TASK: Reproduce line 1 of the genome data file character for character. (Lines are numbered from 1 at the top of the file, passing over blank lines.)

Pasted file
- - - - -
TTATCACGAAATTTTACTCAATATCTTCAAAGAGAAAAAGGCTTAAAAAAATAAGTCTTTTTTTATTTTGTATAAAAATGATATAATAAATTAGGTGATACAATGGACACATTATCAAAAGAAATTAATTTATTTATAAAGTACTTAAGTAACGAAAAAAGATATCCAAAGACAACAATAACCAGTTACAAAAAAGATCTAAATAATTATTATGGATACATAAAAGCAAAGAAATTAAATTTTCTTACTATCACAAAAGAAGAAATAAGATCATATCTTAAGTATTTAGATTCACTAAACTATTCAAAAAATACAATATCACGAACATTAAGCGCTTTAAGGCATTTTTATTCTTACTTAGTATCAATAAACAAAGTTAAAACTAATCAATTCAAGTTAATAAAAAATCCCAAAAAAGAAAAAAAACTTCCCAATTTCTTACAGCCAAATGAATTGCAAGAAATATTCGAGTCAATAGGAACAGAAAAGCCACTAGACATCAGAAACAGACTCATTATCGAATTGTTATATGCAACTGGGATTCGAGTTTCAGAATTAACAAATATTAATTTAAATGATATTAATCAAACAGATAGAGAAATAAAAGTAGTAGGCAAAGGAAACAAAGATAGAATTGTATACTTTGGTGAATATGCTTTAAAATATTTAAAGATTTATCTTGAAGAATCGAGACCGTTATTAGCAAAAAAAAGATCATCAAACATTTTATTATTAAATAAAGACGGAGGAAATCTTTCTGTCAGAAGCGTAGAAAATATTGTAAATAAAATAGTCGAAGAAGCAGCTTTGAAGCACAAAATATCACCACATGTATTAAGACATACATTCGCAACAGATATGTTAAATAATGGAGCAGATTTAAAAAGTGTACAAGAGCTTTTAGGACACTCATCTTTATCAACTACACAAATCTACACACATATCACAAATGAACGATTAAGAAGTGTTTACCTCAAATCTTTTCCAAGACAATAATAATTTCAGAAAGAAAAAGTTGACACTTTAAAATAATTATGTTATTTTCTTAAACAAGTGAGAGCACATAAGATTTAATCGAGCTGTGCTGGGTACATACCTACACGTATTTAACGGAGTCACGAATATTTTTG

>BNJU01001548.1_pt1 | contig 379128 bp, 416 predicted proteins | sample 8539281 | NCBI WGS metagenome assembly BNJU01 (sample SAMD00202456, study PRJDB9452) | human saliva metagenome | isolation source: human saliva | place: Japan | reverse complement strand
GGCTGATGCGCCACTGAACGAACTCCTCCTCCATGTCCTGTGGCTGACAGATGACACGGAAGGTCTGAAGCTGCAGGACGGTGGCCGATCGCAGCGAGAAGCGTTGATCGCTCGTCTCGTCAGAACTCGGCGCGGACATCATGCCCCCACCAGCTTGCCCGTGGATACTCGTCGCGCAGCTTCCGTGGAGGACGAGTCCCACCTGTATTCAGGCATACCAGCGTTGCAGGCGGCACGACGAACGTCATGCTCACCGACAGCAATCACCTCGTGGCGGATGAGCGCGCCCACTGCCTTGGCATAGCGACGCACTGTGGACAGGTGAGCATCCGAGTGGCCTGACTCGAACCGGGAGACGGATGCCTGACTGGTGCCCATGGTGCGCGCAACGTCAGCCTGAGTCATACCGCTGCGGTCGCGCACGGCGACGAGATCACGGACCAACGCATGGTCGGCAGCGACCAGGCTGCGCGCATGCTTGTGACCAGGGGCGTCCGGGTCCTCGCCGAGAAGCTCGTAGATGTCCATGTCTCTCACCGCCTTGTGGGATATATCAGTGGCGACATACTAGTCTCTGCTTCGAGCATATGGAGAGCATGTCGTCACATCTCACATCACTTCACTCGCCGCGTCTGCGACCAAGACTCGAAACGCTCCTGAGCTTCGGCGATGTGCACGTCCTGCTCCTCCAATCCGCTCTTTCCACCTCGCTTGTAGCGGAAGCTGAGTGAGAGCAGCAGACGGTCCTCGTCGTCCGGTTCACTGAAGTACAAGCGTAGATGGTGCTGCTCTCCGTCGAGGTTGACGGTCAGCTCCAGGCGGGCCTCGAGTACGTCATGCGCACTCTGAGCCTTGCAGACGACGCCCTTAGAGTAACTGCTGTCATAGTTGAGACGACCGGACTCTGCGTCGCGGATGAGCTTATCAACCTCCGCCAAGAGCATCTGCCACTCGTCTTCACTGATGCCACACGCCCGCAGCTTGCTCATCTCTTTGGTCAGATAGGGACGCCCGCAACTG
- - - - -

TTATCACGAAATTTTACTCAATATCTTCAAAGAGAAAAAGGCTTAAAAAAATAAGTCTTTTTTTATTTTGTATAAAAATGATATAATAAATTAGGTGATACAATGGACACATTATCAAAAGAAATTAATTTATTTATAAAGTACTTAAGTAACGAAAAAAGATATCCAAAGACAACAATAACCAGTTACAAAAAAGATCTAAATAATTATTATGGATACATAAAAGCAAAGAAATTAAATTTTCTTACTATCACAAAAGAAGAAATAAGATCATATCTTAAGTATTTAGATTCACTAAACTATTCAAAAAATACAATATCACGAACATTAAGCGCTTTAAGGCATTTTTATTCTTACTTAGTATCAATAAACAAAGTTAAAACTAATCAATTCAAGTTAATAAAAAATCCCAAAAAAGAAAAAAAACTTCCCAATTTCTTACAGCCAAATGAATTGCAAGAAATATTCGAGTCAATAGGAACAGAAAAGCCACTAGACATCAGAAACAGACTCATTATCGAATTGTTATATGCAACTGGGATTCGAGTTTCAGAATTAACAAATATTAATTTAAATGATATTAATCAAACAGATAGAGAAATAAAAGTAGTAGGCAAAGGAAACAAAGATAGAATTGTATACTTTGGTGAATATGCTTTAAAATATTTAAAGATTTATCTTGAAGAATCGAGACCGTTATTAGCAAAAAAAAGATCATCAAACATTTTATTATTAAATAAAGACGGAGGAAATCTTTCTGTCAGAAGCGTAGAAAATATTGTAAATAAAATAGTCGAAGAAGCAGCTTTGAAGCACAAAATATCACCACATGTATTAAGACATACATTCGCAACAGATATGTTAAATAATGGAGCAGATTTAAAAAGTGTACAAGAGCTTTTAGGACACTCATCTTTATCAACTACACAAATCTACACACATATCACAAATGAACGATTAAGAAGTGTTTACCTCAAATCTTTTCCAAGACAATAATAATTTCAGAAAGAAAAAGTTGACACTTTAAAATAATTATGTTATTTTCTTAAACAAGTGAGAGCACATAAGATTTAATCGAGCTGTGCTGGGTACATACCTACACGTATTTAACGGAGTCACGAATATTTTTG